Christians are told over and over again: Be not afraid! Rather than fearing death, we are called to embrace it, to be ready for it at any moment. — Kevin Heider
“O death, where is your victory? O death, where is your sting?” You may be familiar with the line from Matt Maher’s “Christ is Risen.” You might also recognize it from a slightly earlier source: 1 Corinthians.
And it appears again in “For Those I’ll Leave Behind,” the latest release from Catholic singer / songwriter Kevin Heider.
“Christians are told over and over again: Be not afraid! Rather than fearing death, we are called to embrace it, to be ready for it at any moment. Our prayers are infused with such language – ‘Pray for us sinners, now and at the hour of our death’ – and we even have a patron saint – Joseph – of the happy death,” explained Heider about the inspiration behind the song.
Staying true to the style we’ve come to know and love from the independent folk artist, he shares, “I wrote the song, ultimately, as this sort of raucous, boot-stomping, anthemic reminder to myself to not be afraid, to be ready for death and to embrace it, to answer its call with ‘I will go!’ in the hope that I can ‘bleed my heart’ and ‘leave my mark’ and ‘fight the dark for those I’ll leave behind’ (as the lyrics go).”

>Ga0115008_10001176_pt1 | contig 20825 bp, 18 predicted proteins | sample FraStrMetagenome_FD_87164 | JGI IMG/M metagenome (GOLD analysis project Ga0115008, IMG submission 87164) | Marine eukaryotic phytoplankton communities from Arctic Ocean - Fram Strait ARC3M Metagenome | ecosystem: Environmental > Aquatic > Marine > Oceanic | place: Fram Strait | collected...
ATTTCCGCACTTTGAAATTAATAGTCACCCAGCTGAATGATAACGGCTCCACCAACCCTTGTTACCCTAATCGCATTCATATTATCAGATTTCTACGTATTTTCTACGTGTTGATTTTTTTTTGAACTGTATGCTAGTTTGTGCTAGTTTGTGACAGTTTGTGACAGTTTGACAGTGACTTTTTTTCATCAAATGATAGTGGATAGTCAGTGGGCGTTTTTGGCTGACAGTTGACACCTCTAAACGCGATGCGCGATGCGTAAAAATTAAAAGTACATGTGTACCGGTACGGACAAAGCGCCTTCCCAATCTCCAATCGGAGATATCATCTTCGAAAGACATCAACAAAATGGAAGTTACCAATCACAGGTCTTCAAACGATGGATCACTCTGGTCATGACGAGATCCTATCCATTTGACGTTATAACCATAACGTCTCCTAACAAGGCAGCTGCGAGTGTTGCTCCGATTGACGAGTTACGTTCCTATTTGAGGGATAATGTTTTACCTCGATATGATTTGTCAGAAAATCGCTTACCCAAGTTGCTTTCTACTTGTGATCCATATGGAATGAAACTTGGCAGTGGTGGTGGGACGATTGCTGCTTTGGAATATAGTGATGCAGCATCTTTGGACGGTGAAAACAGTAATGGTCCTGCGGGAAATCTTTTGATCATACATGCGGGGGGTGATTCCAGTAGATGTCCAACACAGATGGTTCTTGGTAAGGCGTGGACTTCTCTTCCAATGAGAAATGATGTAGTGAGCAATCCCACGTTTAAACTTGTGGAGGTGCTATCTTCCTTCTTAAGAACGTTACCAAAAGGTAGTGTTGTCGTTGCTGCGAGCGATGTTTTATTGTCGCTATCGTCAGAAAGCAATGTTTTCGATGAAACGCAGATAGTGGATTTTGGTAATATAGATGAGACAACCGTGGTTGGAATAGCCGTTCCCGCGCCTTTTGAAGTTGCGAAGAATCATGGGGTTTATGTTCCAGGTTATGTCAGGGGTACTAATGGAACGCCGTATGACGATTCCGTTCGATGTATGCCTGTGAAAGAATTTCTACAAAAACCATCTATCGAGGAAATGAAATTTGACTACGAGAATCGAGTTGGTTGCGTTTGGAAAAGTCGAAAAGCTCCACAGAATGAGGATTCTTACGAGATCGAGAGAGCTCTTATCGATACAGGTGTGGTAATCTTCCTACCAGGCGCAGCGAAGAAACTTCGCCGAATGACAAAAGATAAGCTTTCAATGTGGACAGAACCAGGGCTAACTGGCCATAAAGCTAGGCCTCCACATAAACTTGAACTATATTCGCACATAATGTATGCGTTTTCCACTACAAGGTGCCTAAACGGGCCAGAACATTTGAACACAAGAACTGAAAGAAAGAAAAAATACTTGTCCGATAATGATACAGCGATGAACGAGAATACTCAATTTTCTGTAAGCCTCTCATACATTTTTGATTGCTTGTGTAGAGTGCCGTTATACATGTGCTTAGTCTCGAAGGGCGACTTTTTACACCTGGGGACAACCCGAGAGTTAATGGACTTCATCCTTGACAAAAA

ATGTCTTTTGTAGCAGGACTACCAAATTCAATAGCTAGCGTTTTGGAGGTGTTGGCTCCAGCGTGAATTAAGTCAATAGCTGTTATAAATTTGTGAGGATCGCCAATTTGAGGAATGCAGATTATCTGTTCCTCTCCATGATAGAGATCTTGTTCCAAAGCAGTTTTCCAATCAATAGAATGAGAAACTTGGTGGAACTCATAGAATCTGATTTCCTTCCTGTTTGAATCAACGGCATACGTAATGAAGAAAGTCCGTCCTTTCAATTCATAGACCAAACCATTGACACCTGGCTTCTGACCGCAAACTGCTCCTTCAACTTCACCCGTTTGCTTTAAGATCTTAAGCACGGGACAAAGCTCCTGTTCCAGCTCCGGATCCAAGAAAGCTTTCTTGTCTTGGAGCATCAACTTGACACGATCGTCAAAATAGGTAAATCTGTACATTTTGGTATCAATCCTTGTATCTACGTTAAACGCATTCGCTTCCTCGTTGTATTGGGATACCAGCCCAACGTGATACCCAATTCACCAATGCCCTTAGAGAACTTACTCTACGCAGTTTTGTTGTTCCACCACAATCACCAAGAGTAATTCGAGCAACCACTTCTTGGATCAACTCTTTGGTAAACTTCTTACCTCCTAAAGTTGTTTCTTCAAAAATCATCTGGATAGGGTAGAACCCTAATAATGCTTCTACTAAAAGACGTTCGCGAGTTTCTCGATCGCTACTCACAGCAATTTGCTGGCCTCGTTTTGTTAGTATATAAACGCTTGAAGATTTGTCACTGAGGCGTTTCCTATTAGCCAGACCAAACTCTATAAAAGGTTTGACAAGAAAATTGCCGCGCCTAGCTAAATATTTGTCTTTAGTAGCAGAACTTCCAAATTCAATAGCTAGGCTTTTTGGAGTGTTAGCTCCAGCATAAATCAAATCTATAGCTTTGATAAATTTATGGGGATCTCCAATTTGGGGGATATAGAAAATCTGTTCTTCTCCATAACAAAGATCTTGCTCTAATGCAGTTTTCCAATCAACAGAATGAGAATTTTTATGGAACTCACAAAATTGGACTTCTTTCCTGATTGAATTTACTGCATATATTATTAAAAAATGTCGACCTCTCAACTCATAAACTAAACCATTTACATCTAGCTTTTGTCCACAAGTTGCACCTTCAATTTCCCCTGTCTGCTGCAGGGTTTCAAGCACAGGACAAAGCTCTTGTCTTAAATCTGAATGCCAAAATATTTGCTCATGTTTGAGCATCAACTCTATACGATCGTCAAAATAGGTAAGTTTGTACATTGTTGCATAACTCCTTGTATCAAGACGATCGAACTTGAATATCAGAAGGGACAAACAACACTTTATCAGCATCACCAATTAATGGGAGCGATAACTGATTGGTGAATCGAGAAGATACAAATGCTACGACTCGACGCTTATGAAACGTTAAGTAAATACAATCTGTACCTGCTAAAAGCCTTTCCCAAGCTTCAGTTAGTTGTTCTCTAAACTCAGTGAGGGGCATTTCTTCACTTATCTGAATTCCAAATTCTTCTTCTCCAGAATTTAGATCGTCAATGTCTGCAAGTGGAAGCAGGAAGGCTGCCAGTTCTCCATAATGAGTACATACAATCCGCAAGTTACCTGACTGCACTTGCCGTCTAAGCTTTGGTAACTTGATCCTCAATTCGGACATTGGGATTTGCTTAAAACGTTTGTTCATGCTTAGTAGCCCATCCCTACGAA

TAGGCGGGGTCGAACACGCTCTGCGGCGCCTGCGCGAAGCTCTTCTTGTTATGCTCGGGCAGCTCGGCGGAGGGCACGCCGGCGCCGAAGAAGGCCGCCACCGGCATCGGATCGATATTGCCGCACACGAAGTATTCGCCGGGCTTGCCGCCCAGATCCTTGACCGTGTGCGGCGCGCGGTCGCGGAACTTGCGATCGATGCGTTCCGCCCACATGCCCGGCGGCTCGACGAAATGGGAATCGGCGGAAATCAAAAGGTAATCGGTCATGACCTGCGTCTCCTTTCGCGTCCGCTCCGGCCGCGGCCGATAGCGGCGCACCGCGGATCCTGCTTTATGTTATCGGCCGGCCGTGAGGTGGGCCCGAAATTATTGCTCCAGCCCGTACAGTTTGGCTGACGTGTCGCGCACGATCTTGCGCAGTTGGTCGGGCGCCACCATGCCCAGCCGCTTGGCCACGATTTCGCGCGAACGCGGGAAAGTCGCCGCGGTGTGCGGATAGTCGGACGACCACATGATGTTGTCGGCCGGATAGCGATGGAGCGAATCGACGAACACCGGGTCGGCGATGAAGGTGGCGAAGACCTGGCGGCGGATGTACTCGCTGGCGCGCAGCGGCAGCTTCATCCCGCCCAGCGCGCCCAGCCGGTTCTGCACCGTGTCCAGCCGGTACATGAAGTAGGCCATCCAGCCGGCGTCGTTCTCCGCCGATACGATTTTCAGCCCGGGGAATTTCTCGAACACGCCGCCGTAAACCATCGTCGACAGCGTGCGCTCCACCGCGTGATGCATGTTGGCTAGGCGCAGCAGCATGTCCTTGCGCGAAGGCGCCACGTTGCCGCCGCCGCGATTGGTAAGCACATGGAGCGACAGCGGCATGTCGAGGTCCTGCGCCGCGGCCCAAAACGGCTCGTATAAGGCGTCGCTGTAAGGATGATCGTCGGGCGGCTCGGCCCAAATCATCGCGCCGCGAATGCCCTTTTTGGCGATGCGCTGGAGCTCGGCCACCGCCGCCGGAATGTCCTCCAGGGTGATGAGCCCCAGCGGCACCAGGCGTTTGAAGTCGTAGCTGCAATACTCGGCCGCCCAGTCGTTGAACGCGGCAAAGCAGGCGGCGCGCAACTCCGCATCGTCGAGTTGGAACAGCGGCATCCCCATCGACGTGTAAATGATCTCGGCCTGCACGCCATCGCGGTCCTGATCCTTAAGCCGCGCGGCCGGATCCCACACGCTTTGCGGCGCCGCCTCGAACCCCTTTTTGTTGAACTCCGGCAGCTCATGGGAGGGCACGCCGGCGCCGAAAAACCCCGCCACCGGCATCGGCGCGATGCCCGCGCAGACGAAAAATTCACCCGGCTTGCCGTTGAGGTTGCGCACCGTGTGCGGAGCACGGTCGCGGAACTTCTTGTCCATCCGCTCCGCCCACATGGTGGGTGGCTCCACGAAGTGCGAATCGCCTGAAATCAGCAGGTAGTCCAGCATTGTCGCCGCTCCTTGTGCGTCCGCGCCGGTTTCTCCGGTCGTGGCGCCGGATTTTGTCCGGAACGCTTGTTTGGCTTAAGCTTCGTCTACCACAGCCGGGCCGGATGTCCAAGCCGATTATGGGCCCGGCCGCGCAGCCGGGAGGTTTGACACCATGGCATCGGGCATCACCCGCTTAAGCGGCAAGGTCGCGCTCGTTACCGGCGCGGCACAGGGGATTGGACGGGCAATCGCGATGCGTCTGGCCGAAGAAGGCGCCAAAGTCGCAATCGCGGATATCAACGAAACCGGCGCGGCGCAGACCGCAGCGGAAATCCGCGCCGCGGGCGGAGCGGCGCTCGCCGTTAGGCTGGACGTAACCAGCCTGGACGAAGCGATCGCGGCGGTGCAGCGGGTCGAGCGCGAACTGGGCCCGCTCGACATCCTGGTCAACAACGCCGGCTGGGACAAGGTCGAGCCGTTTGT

The song forms one of the final pieces of the narrative told in Heider’s latest EP “Us,” which follows a relationship from its beginning with the couple’s first meeting and initial attraction (“The Man Who Refused to Dance”) to their death (“Down by the Sycamore”).
And lest you think Heider’s joyful, upbeat take on such a sober theme is the fruit of a naïve, childish faith that has yet to face those most somber moments life has to offer, the song came out of a time in which tragedy seemed to abound:
“I wrote ‘For Those I’ll Leave Behind’ a few weeks before my wife and I were due to have our first child. I was in this existential place of contemplating new life, my own death (someday, inevitably), and the unexpected deaths of many young parents and spouses in our community. There was so much sadness and so much tragedy in each of these incidents. And yet, in each we saw so much joy and hope and gratitude in the celebrations of the lives that had been lived. It was convicting, to say the least.”